Fire-Ravaged Santa Rosa Winery Gets the Boot, in an Artsy Way

Amid the painfully slow rebuilding in the burned-out neighborhoods of Santa Rosa, arose recently a strange sight no one had seen there before.

On the once-blackened acres of the Paradise Ridge Winery, a bevy of artists and volunteers spent a Saturday installing a 30-foot tall boot that looked straight out of a Mother Goose’s There Was and Old Woman Who Lived in a Shoe.

Winery owner Walter Byck watched the flurry of construction with a bemused smile — staring up from a lounge chair at the tall crane slowly lowering pieces of the boot into place.

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Thomas Puhek
The newly-installed 30-foot tall sculpture Storied Haven sits on Paradise Ridge in Santa Rosa. Beyond the sculpture sits the burned-out neighborhood of Coffey Park.

"This sort of makes it a view with a smile," Byck said, gesturing toward the vineyard-covered ridge that looked out on the devastated neighborhood of Coffey Park.

Across Santa Rosa, there has been little to smile about since last October’s firestorm. In addition to the more than five-thousand homes that burned nearby, the fire claimed two of the winery’s main buildings and three houses.

What survived, Byck proudly pointed out, was the winery's collection of large-scale art sculptures, including the now-famous sculpture that spells out L-O-V-E, which some took as a symbol of the area’s resolve.

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Joe Rosato Jr./NBC Bay Area
Paradise Ridge Winery owner Walter Byck watches as a 30 foot tall sculpture is installed at his winery.

The shoe being installed by artist Bree Hyklema and the art collective Five-Ton Crane was unusual even by Paradise Ridge’s standards. The 30-foot structure, which was originally built for the Burning Man Arts Festival, featured a shingled roof with windows a door and even a chimney. The group filled the inside with treasures such as custom-made books hollowed out with art inside. The art piece had moved to several installation sites and the artists needed a new home for it.

"They asked if I had a place for the shoe," Byck said. "Well, of course, the answer’s got to be 'yes,' right?"

The installation, which Hylkema titled Storied Haven, was on a truck on its way to the property the day the wind-swept fires ripped through the area. The artists persuaded authorities to let them drop it off on the winery’s grounds. But it would take more than seven months for installation day to finally arrive.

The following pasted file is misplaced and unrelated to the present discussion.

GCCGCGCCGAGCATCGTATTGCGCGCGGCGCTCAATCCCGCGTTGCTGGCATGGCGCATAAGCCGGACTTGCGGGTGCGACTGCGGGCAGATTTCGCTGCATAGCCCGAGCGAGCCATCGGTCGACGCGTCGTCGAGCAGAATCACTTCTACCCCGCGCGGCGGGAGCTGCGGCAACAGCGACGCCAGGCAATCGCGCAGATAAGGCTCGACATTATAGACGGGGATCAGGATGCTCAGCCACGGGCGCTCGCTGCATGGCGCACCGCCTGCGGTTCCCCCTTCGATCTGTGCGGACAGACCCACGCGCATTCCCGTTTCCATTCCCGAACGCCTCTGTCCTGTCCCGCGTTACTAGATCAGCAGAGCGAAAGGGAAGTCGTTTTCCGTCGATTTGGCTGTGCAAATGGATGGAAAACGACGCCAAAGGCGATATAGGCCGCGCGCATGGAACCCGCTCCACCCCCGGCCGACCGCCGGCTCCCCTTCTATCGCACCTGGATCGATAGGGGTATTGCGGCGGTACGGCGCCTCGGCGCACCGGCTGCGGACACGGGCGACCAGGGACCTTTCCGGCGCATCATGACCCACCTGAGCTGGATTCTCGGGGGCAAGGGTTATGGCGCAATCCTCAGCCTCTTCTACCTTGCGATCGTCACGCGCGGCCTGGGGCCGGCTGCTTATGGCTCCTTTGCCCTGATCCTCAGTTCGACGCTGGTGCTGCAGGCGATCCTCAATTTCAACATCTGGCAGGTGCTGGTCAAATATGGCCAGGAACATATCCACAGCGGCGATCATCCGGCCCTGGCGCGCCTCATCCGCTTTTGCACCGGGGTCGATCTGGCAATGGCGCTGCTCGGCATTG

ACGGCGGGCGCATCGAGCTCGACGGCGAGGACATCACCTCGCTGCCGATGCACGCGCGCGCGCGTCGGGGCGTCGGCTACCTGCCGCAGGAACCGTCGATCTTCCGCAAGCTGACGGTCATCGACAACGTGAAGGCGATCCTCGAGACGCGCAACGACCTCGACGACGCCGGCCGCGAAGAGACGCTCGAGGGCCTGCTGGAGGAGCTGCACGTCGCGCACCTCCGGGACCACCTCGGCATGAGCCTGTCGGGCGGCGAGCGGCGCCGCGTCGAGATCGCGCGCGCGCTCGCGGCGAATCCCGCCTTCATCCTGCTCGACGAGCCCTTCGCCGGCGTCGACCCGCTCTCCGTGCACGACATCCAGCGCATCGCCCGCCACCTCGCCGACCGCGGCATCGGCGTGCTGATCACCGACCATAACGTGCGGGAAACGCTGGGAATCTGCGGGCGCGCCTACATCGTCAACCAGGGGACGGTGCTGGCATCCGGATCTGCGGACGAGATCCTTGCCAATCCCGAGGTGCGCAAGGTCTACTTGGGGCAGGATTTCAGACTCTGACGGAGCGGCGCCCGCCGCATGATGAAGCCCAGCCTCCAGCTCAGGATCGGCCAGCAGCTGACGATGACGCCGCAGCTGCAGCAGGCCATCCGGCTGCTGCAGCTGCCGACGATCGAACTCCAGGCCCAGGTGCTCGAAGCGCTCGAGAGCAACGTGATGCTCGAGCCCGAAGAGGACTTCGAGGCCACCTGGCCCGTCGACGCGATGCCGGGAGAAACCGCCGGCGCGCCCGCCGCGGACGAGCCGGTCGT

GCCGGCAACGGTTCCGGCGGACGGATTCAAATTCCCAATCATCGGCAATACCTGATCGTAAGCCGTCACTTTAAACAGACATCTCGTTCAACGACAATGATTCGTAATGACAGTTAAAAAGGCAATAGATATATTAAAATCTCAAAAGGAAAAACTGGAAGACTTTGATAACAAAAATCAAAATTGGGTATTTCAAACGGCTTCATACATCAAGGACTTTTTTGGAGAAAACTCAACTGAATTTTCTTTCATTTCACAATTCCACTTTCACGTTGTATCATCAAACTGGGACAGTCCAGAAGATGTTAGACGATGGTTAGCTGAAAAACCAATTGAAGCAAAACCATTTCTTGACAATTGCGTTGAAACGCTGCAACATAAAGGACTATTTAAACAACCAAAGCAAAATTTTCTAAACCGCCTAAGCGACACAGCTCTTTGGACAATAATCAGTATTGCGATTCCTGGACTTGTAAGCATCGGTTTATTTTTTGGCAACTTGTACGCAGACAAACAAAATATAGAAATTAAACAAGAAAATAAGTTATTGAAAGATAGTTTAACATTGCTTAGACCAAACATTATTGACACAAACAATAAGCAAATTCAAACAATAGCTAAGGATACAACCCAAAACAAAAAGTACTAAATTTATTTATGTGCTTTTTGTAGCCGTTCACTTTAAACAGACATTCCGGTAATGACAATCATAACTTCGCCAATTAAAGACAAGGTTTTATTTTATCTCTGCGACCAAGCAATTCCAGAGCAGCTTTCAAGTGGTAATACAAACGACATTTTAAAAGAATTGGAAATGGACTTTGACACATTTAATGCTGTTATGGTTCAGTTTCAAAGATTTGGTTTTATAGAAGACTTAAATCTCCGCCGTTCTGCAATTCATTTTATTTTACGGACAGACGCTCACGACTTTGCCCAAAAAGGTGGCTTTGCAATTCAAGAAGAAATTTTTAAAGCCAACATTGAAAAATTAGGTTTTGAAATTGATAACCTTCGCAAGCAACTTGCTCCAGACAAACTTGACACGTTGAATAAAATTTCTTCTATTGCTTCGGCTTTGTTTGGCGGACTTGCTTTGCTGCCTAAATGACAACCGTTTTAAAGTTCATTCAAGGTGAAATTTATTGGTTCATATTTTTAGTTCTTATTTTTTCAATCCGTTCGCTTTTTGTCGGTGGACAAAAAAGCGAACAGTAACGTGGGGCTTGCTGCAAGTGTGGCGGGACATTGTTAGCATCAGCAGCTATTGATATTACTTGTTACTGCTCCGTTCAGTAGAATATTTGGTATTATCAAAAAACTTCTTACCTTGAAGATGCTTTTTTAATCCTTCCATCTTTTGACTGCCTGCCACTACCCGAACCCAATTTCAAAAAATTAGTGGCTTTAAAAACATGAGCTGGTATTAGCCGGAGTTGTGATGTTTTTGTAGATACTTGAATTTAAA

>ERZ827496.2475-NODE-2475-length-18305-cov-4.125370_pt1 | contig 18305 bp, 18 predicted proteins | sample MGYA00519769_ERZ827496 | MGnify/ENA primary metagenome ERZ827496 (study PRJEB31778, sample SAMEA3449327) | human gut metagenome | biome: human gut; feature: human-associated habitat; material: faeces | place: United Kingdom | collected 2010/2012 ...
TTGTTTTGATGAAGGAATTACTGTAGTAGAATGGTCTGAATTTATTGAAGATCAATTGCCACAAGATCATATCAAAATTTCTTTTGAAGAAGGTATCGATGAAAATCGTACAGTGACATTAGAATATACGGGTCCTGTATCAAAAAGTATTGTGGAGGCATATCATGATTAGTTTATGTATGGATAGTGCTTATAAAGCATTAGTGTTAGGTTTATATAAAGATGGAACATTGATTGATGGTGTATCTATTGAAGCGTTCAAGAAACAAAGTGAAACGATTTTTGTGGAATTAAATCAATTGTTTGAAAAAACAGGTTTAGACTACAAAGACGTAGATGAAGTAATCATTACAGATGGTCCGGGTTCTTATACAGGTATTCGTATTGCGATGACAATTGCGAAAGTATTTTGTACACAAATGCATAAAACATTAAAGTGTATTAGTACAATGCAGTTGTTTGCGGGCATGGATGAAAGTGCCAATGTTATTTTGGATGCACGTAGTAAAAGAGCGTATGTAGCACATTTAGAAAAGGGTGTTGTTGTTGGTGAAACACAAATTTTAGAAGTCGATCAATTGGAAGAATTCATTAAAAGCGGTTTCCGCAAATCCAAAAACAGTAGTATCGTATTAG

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NBC Bay Area
Artist Bree Hylkema of the art collective Five Ton Crane stands in front of Storied Haven, a 30-foot tall sculpture installed at the Paradise Ridge Winery in Santa Rosa.

"We’re installing it here as part of the rebuilding of Santa Rosa," said Hylkema. "The beauty of the spot and warmth of the family really endeared us."

Artist Peter Phibbs, who narrowly escaped the fire as it tore across Paradise Ridge, said art is an important component of the rebuilding process as a way to lift the spirits of people who have lost so much.

"Through this tragedy," Phibbs said, "we can heal, rebuild. And it’s no longer fire victims — fire survivors and then fire creators of a whole new story."

The embers of the October fires were still smoldering when Byck vowed to rebuild, even though many of his neighbors remain unsure about returning. Among the structures, he planned to rebuild was a more than century-old historic building.

the roof
Joe Rosato Jr./NBC Bay Area
Members of the art collective Five-Ton Crane install the roof for Storied Haven, a 30-foot tall boot sculpture that will live at the Paradise Ridge Winery in Santa Rosa.

"I would like to think we're not continuing," Byck said. "We're going way ahead of where we were before."

Hylkema said she was encouraged by Byck’s desire to continue populating his large-scale sculpture garden with the boot.

"I think there’s very something very hopeful about that," Hylkema said. "They're planning events at Paradise Ridge now and thinking about what’s next."

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Joe Rosato Jr./NBC Bay Area
David Shulman of the art collective Five Ton Crane looks out the window of the newly-installed Storied Haven sculpture at Paradise Ridge Winery.

The winery has not yet reopened to the public. But Byck said when it does, he plans to devote the 100-acre sculpture garden as a place where non-profits and charities can hold fundraisers, generating funds for many projects such as supporting fire victims. Instead of getting the boot as a symbol of someone’s ouster, Byck hoped her boot would serve as a welcoming symbol.

"When non-profits and other people want to have an event here," Byck said, "one of the reasons they’ll probably want to be here — they’ll have the shoe waiting for them."

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